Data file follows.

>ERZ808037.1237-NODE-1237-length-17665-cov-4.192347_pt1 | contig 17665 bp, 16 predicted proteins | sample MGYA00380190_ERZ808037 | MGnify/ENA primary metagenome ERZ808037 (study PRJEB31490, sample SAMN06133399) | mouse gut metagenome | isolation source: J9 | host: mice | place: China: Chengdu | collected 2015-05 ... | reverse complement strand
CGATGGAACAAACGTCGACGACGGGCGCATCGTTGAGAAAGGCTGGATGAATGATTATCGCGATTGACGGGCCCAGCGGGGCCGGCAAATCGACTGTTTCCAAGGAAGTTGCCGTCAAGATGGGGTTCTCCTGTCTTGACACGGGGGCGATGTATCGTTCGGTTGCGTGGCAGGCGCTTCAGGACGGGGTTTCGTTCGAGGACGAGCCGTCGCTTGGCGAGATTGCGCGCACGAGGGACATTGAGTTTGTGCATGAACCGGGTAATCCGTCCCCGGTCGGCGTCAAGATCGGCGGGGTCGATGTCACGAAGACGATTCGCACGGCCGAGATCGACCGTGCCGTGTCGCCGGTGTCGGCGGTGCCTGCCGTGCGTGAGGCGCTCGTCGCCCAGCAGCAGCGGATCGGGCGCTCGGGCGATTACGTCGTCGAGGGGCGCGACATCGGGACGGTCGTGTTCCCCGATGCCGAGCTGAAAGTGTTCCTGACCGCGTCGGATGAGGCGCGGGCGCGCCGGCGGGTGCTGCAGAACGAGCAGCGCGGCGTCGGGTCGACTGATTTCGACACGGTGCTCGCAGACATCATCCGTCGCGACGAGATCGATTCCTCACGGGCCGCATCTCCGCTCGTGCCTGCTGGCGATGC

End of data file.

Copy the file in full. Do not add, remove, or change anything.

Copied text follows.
>ERZ808037.1237-NODE-1237-length-17665-cov-4.192347_pt1 | contig 17665 bp, 16 predicted proteins | sample MGYA00380190_ERZ808037 | MGnify/ENA primary metagenome ERZ808037 (study PRJEB31490, sample SAMN06133399) | mouse gut metagenome | isolation source: J9 | host: mice | place: China: Chengdu | collected 2015-05 ... | reverse complement strand
CGATGGAACAAACGTCGACGACGGGCGCATCGTTGAGAAAGGCTGGATGAATGATTATCGCGATTGACGGGCCCAGCGGGGCCGGCAAATCGACTGTTTCCAAGGAAGTTGCCGTCAAGATGGGGTTCTCCTGTCTTGACACGGGGGCGATGTATCGTTCGGTTGCGTGGCAGGCGCTTCAGGACGGGGTTTCGTTCGAGGACGAGCCGTCGCTTGGCGAGATTGCGCGCACGAGGGACATTGAGTTTGTGCATGAACCGGGTAATCCGTCCCCGGTCGGCGTCAAGATCGGCGGGGTCGATGTCACGAAGACGATTCGCACGGCCGAGATCGACCGTGCCGTGTCGCCGGTGTCGGCGGTGCCTGCCGTGCGTGAGGCGCTCGTCGCCCAGCAGCAGCGGATCGGGCGCTCGGGCGATTACGTCGTCGAGGGGCGCGACATCGGGACGGTCGTGTTCCCCGATGCCGAGCTGAAAGTGTTCCTGACCGCGTCGGATGAGGCGCGGGCGCGCCGGCGGGTGCTGCAGAACGAGCAGCGCGGCGTCGGGTCGACTGATTTCGACACGGTGCTCGCAGACATCATCCGTCGCGACGAGATCGATTCCTCACGGGCCGCATCTCCGCTCGTGCCTGCTGGCGATGC